If you are considering an unpaid internship this summer, you might wonder if this type of work is legal. After all, are employers allowed to have people work for them for free? Surprisingly, the answer is yes, but only in certain situations.
How Can For-Profit Employers Have Unpaid Interns?
In California, unpaid internships are legal as long as the employer follows specific rules and requirements. For starters, the intern must be the primary beneficiary and not the employer. The law recognizes the need for students to gain valuable work experience in their chosen field before they graduate. Thus, the law allows students to “buy” this experience with their labor.
However, small businesses and large corporations alike must do their due diligence when hiring and employing unpaid interns. Failure to do so could violate national and state labor laws. Unpaid interns who believe an employer has used their labor unfairly can discuss their concerns with an experienced California employment lawyer.
Primary Beneficiary Test
The Department of Labor addresses the issue of determining who is the primary beneficiary of an unpaid internship using a set of rules. These rules form a seven-part Primary Beneficiary Test to help employers and interns remain compliant with all labor laws.
According to this test, an intern is a primary beneficiary if:
- The intern knows that the position is unpaid.
- Training is similar to training received at an educational institution.
- The internship is tied and integrated to the student’s educational program or degree.
- The intern only works during periods that do not conflict with academic commitments or the academic calendar.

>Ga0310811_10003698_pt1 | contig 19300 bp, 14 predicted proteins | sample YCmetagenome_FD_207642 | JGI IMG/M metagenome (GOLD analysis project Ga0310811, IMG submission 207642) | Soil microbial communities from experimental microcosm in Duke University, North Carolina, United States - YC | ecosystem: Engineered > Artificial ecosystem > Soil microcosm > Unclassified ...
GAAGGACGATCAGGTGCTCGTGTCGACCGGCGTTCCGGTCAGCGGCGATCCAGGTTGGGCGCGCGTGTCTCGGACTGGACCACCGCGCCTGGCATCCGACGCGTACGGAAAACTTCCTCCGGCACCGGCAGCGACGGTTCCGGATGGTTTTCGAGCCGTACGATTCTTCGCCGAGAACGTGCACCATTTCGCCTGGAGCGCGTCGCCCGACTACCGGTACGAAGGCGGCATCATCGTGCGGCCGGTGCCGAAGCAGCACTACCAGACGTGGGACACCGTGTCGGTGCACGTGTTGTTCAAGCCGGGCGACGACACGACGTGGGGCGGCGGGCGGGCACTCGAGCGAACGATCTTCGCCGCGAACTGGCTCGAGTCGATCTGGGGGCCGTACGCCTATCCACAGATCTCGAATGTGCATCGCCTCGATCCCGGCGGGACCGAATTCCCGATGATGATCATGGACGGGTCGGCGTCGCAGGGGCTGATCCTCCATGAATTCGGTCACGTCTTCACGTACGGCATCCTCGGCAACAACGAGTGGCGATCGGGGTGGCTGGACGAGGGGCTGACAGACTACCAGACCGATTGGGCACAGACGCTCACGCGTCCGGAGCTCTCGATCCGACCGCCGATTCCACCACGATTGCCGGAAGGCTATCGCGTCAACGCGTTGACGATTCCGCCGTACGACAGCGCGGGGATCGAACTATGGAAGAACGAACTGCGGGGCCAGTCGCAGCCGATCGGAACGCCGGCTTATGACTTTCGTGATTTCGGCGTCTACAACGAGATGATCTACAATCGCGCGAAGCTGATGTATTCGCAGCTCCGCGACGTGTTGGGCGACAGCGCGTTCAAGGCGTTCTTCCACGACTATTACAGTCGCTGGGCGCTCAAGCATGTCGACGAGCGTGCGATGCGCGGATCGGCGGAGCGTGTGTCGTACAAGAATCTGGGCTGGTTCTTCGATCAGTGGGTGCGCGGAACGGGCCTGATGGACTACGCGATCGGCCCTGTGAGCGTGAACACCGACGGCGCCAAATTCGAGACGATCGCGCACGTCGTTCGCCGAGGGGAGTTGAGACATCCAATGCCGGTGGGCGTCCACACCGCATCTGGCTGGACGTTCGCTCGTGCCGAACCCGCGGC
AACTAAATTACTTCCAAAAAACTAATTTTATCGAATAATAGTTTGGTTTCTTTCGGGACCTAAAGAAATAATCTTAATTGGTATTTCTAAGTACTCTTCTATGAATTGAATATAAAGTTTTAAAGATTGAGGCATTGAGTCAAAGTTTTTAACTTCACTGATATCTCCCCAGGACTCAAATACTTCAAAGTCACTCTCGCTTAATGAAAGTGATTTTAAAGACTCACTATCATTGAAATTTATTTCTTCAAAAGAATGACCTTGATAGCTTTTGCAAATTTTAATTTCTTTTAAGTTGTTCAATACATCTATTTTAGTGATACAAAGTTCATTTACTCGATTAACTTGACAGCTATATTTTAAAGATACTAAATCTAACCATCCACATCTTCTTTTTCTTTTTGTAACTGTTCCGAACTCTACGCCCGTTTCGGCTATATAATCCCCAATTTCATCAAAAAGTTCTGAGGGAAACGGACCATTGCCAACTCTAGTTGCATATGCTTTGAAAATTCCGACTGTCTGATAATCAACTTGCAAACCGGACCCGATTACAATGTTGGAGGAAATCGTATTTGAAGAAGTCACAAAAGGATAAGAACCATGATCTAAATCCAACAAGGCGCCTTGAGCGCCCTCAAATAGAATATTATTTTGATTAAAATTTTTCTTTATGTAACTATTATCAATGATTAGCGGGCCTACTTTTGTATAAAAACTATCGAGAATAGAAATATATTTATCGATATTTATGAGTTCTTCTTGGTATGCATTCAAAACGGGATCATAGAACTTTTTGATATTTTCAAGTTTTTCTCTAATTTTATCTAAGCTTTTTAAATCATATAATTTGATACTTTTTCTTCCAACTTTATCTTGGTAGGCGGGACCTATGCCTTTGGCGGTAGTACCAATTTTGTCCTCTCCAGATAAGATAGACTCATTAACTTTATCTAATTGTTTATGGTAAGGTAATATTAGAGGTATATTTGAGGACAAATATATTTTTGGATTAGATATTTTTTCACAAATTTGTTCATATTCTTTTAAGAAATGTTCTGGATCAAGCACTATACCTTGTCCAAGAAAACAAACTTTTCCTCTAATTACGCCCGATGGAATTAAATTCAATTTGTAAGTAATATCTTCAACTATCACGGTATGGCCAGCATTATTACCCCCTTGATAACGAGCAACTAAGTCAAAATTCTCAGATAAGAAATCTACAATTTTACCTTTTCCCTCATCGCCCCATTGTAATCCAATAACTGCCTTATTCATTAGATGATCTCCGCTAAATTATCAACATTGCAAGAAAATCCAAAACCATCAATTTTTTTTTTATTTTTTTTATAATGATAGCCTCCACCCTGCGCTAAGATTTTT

- The internship only lasts for a period of time in which it imparts beneficial learning upon the intern.
- The intern’s work does not replace existing employees’ work while providing significant educational benefits.
- The intern understands that this internship does not provide entitlement to a job.
If the employer cannot meet these criterion, then they must pay the intern a minimum wage.
Unfortunately, many businesses use interns as a way to get free labor or to avoid hiring new staff. This is not in line with current California or federal labor laws. If you believe that your employer is using your unpaid internship unfairly, you deserve to have an experienced employment lawyer in your corner.
Contact a Los Angeles Employment Lawyer
If you have questions about your employment status or issues with your employer, we can help. At Kesluk, Silverstein, Jacob & Morrison, P.C., a Los Angeles employment lawyer will meet with you to discuss your concerns and help you explore your legal options. To learn more, call us today at (310) 273-3180 or fill out our confidential contact form to schedule a free consultation. We can help you determine if your employer broke labor laws or violated employment contracts.